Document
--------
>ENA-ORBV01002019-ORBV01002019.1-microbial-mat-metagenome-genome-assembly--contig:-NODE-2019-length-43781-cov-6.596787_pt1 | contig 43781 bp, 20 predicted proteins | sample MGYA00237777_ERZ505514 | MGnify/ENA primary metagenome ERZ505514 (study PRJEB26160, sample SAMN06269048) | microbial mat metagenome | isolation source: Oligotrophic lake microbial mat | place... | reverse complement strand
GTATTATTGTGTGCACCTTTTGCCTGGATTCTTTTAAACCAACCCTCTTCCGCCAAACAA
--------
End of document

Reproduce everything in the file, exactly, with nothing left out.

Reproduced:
>ENA-ORBV01002019-ORBV01002019.1-microbial-mat-metagenome-genome-assembly--contig:-NODE-2019-length-43781-cov-6.596787_pt1 | contig 43781 bp, 20 predicted proteins | sample MGYA00237777_ERZ505514 | MGnify/ENA primary metagenome ERZ505514 (study PRJEB26160, sample SAMN06269048) | microbial mat metagenome | isolation source: Oligotrophic lake microbial mat | place... | reverse complement strand
GTATTATTGTGTGCACCTTTTGCCTGGATTCTTTTAAACCAACCCTCTTCCGCCAAACAA